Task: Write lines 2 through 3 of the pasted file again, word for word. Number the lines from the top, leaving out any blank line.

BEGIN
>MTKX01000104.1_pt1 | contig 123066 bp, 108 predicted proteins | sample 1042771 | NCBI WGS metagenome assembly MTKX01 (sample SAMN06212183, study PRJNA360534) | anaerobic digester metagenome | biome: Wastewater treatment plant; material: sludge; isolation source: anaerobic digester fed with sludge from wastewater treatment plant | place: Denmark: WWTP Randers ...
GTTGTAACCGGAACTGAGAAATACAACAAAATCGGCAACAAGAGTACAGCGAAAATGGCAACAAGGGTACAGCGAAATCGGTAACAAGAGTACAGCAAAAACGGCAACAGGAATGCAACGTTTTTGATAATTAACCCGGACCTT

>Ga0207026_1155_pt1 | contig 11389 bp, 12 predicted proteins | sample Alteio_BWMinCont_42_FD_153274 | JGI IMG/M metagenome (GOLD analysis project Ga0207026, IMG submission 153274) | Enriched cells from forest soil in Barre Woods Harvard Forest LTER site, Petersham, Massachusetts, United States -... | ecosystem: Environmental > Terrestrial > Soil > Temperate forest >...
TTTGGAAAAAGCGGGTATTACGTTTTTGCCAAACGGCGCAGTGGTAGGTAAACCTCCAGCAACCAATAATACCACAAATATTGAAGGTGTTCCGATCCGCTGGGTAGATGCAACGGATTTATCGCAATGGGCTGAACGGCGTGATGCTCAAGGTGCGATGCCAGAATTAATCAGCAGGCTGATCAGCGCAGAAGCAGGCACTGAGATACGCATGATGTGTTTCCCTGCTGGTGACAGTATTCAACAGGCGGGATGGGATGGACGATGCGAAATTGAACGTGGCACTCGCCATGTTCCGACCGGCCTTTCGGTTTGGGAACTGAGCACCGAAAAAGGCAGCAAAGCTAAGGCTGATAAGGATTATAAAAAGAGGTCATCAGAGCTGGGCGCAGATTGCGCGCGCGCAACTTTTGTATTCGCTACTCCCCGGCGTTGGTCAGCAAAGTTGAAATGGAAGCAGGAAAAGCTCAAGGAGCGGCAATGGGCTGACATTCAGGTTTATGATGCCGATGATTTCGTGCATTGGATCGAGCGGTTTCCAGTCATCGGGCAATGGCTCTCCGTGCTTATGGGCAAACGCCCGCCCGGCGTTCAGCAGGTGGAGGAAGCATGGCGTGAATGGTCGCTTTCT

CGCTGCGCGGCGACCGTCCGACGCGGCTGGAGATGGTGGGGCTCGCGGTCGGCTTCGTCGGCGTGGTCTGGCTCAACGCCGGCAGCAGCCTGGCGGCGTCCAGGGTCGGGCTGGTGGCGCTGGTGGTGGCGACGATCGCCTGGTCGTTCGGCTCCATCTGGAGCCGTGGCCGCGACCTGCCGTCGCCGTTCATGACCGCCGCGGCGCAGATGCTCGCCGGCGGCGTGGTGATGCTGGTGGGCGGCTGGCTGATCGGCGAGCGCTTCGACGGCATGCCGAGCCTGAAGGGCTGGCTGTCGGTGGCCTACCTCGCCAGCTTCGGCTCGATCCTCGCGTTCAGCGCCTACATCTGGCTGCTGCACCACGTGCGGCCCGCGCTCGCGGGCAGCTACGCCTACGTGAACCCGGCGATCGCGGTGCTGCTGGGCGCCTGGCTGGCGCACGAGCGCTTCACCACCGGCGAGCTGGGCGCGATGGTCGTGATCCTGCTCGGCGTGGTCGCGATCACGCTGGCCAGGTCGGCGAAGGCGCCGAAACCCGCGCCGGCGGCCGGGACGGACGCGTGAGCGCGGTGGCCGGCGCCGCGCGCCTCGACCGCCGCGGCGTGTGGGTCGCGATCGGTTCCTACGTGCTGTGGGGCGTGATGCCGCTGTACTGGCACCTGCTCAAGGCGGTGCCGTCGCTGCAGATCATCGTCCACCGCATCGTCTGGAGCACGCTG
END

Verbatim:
GTTGTAACCGGAACTGAGAAATACAACAAAATCGGCAACAAGAGTACAGCGAAAATGGCAACAAGGGTACAGCGAAATCGGTAACAAGAGTACAGCAAAAACGGCAACAGGAATGCAACGTTTTTGATAATTAACCCGGACCTT

>Ga0207026_1155_pt1 | contig 11389 bp, 12 predicted proteins | sample Alteio_BWMinCont_42_FD_153274 | JGI IMG/M metagenome (GOLD analysis project Ga0207026, IMG submission 153274) | Enriched cells from forest soil in Barre Woods Harvard Forest LTER site, Petersham, Massachusetts, United States -... | ecosystem: Environmental > Terrestrial > Soil > Temperate forest >...